DRM-free: Why now?

Nobody could have missed the news that yesterday, the rules of the digital age were beginning to change for the better. EMI and Apple announced that a new option would be introduced to the Apple Music Store, of allowing the purchase of higher-quality, AAC encoded songs without copy protection. Norway has, of course, been rightfully praised for making a stand in the matter of digital lock-in that caused Jobs to write an open letter to the music industry and the world at large. One may suspect that the .30 USD surcharge is incurred by suspicions that some people will share files with their friends and family. The “analogue gap” seems to no longer be a concern, perhaps never was. But the music industry has been working hard for several years to make the traditional file-sharing networks unusable bittorrent arrived with great promise, but has become respectable with Bittorrent.com and Zudeo having developed distribution models for copyrighted content. I would therefore argue that a DRM-free deal at this time is as much favoured by the successes of counter-copyvio activities funded by the music industry as it is by Norway’s pressure or Jobs’ taking a stand. As a final comment, I fail to see how Microsoft is a loser in this deal any more than they have been ever since failing to establish compatibility between their own frameworks and with third party devices. It has been said that AAC is an industry standard, which I presume means it can be used without royalty payments to Apple. So Microsoft could be flexible for once and adopt AAC. Like that time they built Vista on top of a Linux or BSD kernel. What do you mean, that never happened? 😉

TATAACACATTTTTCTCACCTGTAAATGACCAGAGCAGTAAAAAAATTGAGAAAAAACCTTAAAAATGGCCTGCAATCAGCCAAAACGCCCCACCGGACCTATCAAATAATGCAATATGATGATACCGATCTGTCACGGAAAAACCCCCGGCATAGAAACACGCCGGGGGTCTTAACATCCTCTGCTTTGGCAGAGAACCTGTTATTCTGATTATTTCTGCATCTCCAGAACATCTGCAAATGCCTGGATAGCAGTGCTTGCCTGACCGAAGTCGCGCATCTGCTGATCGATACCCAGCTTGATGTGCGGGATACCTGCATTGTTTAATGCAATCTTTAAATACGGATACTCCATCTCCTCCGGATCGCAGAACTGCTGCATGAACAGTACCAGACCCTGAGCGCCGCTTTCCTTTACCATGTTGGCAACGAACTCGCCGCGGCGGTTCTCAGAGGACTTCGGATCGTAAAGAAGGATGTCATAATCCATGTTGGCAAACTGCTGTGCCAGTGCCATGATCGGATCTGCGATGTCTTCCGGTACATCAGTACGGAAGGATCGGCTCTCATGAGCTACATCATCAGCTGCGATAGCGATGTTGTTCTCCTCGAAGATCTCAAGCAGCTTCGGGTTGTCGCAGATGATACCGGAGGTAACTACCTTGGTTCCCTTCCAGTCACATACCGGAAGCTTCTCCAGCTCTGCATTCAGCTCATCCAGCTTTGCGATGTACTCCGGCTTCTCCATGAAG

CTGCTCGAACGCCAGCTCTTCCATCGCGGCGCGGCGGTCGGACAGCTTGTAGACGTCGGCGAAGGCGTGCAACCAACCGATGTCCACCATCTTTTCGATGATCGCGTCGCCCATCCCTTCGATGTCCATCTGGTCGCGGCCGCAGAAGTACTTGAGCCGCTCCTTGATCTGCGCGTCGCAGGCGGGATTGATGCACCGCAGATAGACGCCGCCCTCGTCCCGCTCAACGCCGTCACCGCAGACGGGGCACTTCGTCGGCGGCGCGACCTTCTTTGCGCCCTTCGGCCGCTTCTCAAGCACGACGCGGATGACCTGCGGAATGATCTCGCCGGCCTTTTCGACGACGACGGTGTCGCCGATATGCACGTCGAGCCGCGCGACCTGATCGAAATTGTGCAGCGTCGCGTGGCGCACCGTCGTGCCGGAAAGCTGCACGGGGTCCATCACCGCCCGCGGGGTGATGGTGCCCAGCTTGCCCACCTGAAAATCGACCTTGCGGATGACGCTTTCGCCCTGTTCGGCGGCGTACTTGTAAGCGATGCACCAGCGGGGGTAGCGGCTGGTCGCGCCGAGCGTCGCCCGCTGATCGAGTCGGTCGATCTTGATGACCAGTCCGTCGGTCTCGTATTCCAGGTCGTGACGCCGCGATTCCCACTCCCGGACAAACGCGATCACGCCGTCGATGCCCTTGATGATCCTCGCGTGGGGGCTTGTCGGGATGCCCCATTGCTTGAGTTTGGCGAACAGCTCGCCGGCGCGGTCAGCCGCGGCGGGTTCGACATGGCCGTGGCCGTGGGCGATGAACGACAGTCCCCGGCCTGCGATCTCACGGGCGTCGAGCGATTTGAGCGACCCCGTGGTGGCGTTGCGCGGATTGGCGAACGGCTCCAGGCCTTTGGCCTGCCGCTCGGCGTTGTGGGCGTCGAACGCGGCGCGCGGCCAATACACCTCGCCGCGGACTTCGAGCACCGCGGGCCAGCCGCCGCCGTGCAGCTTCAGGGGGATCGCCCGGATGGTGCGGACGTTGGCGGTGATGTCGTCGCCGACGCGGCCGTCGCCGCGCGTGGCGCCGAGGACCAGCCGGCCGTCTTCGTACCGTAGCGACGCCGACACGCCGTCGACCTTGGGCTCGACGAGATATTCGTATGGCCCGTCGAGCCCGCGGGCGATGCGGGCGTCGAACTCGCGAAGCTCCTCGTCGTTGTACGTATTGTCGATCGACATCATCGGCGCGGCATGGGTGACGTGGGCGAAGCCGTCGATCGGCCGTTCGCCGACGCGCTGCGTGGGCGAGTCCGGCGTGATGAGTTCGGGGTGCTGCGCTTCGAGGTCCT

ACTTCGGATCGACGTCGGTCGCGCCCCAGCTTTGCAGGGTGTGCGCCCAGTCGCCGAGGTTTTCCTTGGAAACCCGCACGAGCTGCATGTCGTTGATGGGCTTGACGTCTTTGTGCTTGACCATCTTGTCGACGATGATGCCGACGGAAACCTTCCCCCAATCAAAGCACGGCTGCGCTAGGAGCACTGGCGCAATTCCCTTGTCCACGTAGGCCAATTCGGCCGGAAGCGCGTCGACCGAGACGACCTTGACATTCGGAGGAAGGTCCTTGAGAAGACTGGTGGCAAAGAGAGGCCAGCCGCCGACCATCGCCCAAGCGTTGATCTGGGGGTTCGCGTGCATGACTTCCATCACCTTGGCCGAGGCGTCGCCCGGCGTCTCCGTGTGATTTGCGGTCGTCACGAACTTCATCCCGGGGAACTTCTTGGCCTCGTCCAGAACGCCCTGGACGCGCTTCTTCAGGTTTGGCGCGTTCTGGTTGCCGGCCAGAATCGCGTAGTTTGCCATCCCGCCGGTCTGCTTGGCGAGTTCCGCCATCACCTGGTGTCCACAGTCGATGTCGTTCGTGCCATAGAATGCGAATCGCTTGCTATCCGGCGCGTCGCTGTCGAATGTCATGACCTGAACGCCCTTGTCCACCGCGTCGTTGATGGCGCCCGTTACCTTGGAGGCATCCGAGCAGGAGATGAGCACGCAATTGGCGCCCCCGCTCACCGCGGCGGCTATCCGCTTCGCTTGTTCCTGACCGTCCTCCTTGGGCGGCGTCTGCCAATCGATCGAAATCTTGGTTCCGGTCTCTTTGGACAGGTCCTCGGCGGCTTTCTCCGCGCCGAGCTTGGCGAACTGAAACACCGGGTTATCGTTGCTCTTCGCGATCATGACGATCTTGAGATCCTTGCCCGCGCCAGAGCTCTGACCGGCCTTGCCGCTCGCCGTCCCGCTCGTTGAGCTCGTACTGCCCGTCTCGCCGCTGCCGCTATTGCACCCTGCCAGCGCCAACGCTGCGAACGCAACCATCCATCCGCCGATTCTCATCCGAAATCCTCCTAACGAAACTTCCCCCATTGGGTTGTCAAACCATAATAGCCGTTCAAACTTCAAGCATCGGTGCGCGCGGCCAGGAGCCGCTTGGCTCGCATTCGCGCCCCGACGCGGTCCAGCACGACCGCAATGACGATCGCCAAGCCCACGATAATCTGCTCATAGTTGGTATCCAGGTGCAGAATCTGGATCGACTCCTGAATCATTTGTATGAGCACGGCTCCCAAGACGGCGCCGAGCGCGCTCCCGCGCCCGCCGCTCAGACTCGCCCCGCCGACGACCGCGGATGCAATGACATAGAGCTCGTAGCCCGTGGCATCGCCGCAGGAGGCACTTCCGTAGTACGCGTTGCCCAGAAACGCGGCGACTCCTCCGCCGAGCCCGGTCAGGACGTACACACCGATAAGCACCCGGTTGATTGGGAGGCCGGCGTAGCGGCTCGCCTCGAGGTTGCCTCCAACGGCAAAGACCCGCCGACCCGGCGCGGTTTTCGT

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The big hint that Steve really means it

A lot of the discussion about what Steve Jobs should really do, and whether he is being genuine or just passing the buck in an attempt to placate Norwegian consumer protection, has ignored the fact that he gave away important information that most consumers would have been unaware of:

While we have had a few breaches in FairPlay, we have been able to successfully repair them through updating the iTunes store software, the iTunes jukebox software and software in the iPods themselves.

I have a feeling he could have made his point without giving away this much detail; he could, for instance, have referred to “our software” and left us in doubt; but no, he deliberately shared the fact that if we refuse to upgrade our iTunes and the iPod firmware, we can ultimately avoid the DRM treadmill. Food for thought?

Keywords: DRM, digital rights management, iTunes, iTunes Store